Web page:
Visual Field Coding

epilcher

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Hello,

I am wondering if anyone has a good resource on coding visual fields? Particularly how to determine the levels? Some of the reports aren't very clear. Any help is appreciated!

Thank you!
 

Cheezum51

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I assume the following is what you're looking for. It's from "Ophthalmic Professional, July 2014 issue." As you can see, the levels can be determined by the specific test run, problem being tested or type of field testing equipment used. The I&R should mention the type of testing protocol used which would help you determine the level of field test.

The three levels of VF
92081 — Visual field examination, unilateral or bilateral, with interpretation and report; limited examination (eg, tangent screen, Autoplot, arc perimeter, or single stimulus level automated test, such as Octopus 3 or 7 equivalent)
92082 — intermediate examination (eg, at least 2 isopters on Goldmann perimeter, or semiquantitative, automated suprathreshold screening program, Humphrey suprathreshold automatic diagnostic test, Octopus program 33)
92083 — extended examination (eg, Goldmann visual fields with at least 3 isopters plotted and static determination within the central 30 degrees, or quantitative, automated threshold perimetry, Octopus programs G-1, 32 or 42, Humphrey visual field analyzer full threshold programs 30-2, 24-2, or 30/60-2).

Most common code​

The most common code among Medicare beneficiaries is 92083. Manual perimetry is an option here if three or more isopters are plotted and static checking is done within the central 30 degrees, but that’s uncommon nowadays. More frequently, this is a fully-computerized VF with monitoring during the test by the technician. The program performed and completed is important; if two tests are done, only a single code is normally billable per patient per day. The descriptor states it must be a quantitative threshold-based program; without this, a lower level code must be chosen. CPT does not restrict 92083 to full-threshold mode testing so fast-thresholding algorithms are acceptable. Swedish Interactive Threshold Algorithm (SITA) standard and SITA fast are also acceptable — even if done via blue-yellow, or Short Wavelength Automated Perimetry (SWAP).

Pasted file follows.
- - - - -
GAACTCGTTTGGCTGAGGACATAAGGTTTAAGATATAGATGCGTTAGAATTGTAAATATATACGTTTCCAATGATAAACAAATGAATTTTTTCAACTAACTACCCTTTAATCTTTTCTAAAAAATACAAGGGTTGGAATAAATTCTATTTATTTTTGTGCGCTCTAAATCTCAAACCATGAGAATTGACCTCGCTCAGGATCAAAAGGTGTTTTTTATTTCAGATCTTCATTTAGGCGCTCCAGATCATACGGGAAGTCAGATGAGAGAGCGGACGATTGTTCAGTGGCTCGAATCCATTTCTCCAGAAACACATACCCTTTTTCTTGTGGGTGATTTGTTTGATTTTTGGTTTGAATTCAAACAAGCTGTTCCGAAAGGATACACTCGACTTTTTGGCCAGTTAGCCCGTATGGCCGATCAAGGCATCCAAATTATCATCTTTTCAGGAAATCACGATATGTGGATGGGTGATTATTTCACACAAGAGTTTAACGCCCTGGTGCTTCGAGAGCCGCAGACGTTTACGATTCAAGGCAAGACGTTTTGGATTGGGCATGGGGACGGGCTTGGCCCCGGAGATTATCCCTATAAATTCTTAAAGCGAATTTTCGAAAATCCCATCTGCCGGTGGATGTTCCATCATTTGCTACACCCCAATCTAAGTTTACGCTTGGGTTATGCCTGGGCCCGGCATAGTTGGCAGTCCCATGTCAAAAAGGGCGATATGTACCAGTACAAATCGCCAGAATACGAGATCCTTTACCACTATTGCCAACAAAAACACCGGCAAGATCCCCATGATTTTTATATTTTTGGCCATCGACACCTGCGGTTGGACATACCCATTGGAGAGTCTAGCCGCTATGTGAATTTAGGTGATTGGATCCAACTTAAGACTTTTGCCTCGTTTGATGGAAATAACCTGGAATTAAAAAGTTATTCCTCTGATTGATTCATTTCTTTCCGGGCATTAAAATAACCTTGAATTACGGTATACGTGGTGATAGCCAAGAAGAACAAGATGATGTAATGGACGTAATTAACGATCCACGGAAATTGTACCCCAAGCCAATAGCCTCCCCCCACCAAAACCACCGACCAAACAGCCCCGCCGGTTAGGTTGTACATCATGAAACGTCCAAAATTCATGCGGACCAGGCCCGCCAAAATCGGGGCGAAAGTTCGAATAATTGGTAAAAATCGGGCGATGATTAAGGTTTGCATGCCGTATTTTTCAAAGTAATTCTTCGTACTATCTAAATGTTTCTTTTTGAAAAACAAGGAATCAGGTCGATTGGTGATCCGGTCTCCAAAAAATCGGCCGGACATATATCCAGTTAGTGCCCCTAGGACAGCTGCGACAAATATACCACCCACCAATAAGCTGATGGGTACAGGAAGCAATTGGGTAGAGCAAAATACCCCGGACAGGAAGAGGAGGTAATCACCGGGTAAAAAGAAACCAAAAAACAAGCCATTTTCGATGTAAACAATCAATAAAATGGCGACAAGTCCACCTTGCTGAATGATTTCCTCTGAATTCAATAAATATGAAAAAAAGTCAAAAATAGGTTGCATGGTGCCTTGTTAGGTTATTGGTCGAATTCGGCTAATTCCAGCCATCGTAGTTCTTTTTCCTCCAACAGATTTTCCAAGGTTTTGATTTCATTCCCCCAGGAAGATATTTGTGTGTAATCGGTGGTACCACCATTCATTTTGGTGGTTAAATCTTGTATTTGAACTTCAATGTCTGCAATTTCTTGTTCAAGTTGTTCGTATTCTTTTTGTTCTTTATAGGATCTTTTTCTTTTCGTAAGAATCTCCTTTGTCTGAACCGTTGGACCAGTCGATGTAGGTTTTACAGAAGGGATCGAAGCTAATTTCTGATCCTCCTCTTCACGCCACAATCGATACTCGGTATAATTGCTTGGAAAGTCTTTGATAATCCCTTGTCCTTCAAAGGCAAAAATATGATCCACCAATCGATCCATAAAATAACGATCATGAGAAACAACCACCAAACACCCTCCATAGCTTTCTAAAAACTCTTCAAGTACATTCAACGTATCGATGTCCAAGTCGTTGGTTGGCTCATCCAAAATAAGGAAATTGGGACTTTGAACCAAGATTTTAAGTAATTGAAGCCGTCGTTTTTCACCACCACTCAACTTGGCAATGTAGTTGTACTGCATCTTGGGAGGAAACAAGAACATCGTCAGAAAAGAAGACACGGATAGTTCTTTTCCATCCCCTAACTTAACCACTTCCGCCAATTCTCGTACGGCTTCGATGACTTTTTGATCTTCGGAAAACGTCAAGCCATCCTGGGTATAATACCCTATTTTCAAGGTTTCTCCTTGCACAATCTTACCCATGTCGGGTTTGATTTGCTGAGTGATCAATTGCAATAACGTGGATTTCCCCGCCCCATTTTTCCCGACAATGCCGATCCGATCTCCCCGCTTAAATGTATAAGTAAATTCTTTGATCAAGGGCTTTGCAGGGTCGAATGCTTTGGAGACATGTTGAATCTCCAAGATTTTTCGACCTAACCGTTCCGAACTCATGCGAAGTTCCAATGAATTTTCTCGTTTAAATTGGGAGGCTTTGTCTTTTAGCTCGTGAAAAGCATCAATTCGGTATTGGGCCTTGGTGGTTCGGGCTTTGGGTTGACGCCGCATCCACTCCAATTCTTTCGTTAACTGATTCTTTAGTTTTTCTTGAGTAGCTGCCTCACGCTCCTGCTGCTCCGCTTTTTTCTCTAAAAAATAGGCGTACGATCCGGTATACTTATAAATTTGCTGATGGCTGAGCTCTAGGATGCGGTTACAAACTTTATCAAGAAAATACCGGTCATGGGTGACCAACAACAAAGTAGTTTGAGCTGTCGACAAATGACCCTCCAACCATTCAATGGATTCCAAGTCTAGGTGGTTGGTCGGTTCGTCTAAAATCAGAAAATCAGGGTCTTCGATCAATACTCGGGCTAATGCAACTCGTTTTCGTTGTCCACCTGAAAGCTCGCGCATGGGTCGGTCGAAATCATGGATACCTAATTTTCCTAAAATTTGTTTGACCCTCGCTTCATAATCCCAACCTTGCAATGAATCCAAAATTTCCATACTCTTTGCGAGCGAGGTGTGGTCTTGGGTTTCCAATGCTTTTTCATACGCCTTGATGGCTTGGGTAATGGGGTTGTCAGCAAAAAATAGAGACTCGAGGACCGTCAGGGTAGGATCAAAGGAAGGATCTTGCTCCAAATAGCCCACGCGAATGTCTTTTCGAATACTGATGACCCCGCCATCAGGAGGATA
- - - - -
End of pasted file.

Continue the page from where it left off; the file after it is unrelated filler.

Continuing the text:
Least common code​

92082 is the least common test for Medicare beneficiaries. It also has a manual option (two isopters only, or three or more, but without the static central checking). The automated, computerized testing options are for semi-automated, suprathreshold and screening strategies. The binocular Esterman test and some full-field screening tests are examples of 92082.

Lowest level code​

92081 is the lowest level of visual field test. Any test not meeting 92082 or 92083 falls at this level. While not usual in a glaucoma-based practice, it is quite common in oculoplastics to note the deficit caused by lids and brows. CPT Assistant, the companion to CPT, in September 2010 published that this is the appropriate level for lid surgery even though “two” (taped and untaped) of the same isopter is plotted. They also noted that 92081 is not billable twice in this instance. Occasionally, payers will allow code 92082 (or 92081 twice) in this scenario, but they are rare and you should verify it beforehand.

VF level checklist
■ Determine if threshold strategies are performed — not merely “suprathreshold.” If so, 92083 may be an option.
■ If suprathreshold strategy is the only method used, the VF level is either 92082 or 92081; 92083 is not an option.
■ For eyelid and brow visual fields, 92081 is the likely level and it may be billed only once for most payers.

Tom Cheezum, OD, CPC, COPC
 

epilcher

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Hi Dr. Cheezum,

Thank you so much for answering. I appreciate your expertise here and on the board. I guess absent a report, how would one determine the level? I look at the VF data, sometimes it will indicate the test type but sometimes it doesn't. Also, how can you tell how many isopters are run? I've searched high and low for a definition as it relates to CPT code description.

Thank you!
 

Cheezum51

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Personally, as the coder, it shouldn't be your responsibility to try to determine the level of VF done. The I&R should note the type of test done.

That being said, I can tell you that, as a doctor, I never ran less than an extended visual field, 92083, except for a patient who was being evaluated for possible eyelid surgery.

Tom Cheezum, OD, CPC, COPC
 
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